The sky's the limit on some credit cards - Emirates24|7

The sky's the limit on some credit cards

(GERMAN FERNANDEZ)

 

With a spate of attractive offers, bonus miles and free trips for the asking, the sky is really the limit for frequent flyers in the UAE. And the presence of some of the world's top airlines in the country is proving to be the icing on the cake, say those in the industry.

"Travel statistics for the UAE are staggering," says Dean Proctor, Citibank Cards business head in the UAE. "We are living in one of the most dynamic frequent flyer markets on the globe with the number of outbound flights expected to increase by 12 per cent in 2009.

"This certainly calls for a solid value proposition to address the travel needs of UAE residents."

According to statistics available with officials, more than 25 million passengers passed through the gates of Dubai International airport in 2007.

In 2006, that number stood at a little over 21 million. The multi-million dirham expansion project currently underway at the airport is expected to cater to more than 70 million passengers per year.

Last month, Proctor's company launched a campaign with Emirates airlines where customers can directly accumulate up to 40,000 air miles by signing up for a credit card. An economy class ticket from Dubai to Nairobi in Kenya, for instance, can be exchanged with 35,000 Skywards miles – the airline's loyalty card scheme.

Emirates Islamic Bank's credit cards division also launched their new offering last month where cardholders get up to one Skywards mile for every dirham spent.

"Travel is an integral part of the lives of many of our customers and through this partnership we are able to add huge value to their travel," says Faisal Aqil, general manager, retail, at Emirates Islamic Bank.

Skywards is already in partnership with Emirates Bank, which also offers credit cards linked directly to travel points. The credit card, launched in 2003, awards its customers meMILES for every dollar spent, which is then converted to 0.8 Skywards miles.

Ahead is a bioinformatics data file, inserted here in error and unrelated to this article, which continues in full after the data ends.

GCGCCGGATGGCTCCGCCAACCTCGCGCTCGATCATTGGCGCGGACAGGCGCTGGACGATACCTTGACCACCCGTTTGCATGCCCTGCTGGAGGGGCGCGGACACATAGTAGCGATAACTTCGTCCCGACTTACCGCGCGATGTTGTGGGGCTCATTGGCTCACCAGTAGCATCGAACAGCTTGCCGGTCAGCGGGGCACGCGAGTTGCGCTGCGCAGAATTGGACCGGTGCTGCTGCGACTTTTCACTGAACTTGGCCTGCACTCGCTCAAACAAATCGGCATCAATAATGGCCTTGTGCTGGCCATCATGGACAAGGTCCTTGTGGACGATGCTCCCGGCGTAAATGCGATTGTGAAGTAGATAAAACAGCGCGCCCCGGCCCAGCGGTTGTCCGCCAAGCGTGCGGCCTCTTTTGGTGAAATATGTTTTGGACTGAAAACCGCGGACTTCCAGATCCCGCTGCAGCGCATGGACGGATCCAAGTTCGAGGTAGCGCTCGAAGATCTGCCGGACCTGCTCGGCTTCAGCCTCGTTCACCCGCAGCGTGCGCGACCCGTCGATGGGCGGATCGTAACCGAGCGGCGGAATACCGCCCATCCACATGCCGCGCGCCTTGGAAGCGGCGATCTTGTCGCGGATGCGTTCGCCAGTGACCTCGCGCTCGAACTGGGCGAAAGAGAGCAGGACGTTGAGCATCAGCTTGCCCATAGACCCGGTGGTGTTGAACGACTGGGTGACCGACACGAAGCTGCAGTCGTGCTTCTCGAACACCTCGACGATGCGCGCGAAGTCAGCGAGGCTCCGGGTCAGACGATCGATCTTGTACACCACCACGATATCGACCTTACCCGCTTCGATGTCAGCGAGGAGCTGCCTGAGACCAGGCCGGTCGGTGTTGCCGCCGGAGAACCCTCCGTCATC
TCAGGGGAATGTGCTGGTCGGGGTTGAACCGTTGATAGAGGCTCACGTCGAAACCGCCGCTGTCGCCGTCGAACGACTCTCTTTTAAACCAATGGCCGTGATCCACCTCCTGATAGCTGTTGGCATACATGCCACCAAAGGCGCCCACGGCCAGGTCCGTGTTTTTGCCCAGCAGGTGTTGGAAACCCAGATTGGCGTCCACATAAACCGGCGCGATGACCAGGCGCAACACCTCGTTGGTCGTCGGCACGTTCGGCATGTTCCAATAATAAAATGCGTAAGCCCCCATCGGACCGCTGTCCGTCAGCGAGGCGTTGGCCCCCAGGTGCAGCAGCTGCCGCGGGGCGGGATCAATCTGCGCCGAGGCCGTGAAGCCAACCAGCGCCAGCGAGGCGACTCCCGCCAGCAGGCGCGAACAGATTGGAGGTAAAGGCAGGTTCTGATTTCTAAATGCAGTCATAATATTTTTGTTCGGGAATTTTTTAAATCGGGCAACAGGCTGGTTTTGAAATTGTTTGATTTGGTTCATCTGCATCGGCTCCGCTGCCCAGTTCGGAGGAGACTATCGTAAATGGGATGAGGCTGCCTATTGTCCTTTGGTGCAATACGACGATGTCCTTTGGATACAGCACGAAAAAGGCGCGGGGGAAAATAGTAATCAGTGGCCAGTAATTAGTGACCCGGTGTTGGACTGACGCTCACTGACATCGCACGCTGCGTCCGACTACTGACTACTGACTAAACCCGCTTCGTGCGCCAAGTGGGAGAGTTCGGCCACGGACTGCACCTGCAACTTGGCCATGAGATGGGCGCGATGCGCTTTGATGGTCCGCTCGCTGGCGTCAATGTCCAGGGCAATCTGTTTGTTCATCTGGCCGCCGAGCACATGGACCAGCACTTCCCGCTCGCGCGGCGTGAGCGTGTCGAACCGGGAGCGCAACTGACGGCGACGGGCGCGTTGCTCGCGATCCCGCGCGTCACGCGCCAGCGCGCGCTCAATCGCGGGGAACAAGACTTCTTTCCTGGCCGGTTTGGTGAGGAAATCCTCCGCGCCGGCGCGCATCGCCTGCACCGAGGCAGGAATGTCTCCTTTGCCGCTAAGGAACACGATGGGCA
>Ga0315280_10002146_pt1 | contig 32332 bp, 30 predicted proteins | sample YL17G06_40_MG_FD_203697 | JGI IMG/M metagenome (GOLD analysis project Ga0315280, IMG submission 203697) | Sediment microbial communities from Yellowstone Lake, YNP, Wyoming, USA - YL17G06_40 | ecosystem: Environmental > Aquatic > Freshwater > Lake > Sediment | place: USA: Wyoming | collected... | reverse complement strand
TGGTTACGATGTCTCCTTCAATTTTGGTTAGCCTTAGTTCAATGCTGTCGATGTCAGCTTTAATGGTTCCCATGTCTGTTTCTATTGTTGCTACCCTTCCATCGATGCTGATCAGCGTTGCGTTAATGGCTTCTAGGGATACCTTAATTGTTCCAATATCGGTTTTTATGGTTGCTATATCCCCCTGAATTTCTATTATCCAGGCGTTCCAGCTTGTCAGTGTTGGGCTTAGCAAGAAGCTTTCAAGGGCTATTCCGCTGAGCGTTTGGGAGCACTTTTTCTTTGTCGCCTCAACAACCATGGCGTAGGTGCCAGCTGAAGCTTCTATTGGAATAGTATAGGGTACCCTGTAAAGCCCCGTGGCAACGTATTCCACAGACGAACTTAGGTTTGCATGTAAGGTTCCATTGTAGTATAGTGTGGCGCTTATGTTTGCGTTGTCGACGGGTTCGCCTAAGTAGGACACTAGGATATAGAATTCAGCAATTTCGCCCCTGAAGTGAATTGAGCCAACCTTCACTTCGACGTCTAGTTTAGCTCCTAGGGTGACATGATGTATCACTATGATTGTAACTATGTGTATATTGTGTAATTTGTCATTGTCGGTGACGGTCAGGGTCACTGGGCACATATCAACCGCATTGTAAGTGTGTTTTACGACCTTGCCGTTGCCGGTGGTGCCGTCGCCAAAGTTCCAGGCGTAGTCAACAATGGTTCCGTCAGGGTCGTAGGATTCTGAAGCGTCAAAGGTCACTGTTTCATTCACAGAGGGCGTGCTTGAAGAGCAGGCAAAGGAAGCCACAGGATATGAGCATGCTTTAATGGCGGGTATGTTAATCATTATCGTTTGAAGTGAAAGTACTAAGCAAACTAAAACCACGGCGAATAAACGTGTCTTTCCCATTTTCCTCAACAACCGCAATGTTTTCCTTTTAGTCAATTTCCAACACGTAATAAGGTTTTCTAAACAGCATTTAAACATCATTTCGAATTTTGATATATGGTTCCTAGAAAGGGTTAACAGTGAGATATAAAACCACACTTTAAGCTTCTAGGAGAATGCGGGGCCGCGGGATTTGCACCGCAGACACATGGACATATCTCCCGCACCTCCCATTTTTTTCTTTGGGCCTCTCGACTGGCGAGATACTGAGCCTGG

And that is making customers like Nikhil Lohade, 32, happy. Lohade, a Dubai-based market analyst, says he has travelled the world thanks to the miles he has gained as a result.

"I use my credit card for all my purchases and the meMILES convert to Skywards miles, so it's really convenient," he says.

"I transferred meMILES in exchange for 31,500 Skyward miles which bought me a ticket to Kenya last year worth Dh2,000.

"Emirates also had a scheme where you bought a Sony Ericsson phone for Dh7,000 and you got 120,000 skyward miles and it bought me a ticket to Milan. I have now collected enough miles for my trip to Cape Town on business class worth Dh13,000 as the airline has halved the miles needed for its new flights to this destination."

Brian Labelle, the senior vice president of Skywards, says there are now 3.5 million members to the rewards scheme, after seven years in operation.

"Credit cards and more specifically co-branded cards are a very effective marketing tool for both the frequent flyer plans and the financial institutions," he says.

"These cards provide members with an additional opportunity to earn miles, increasing their interaction with the programme and thus giving the organisations ability to build a relationship and brand loyalty." But Emirates is not the only one. Other airlines say association with other service providers has led to a rise in their customer base, and is therefore a win-win situation for them, the partnering banks and the travelling customer.

Abu Dhabi-headquartered Etihad launched its HSBC Etihad Guest Card in November 2006, which now has an excess of 25,000 members. Members earn Etihad Miles for every one dollar spent on purchase transactions and two Etihad Miles for every three dollars spent with their Privilege and Classic Cards.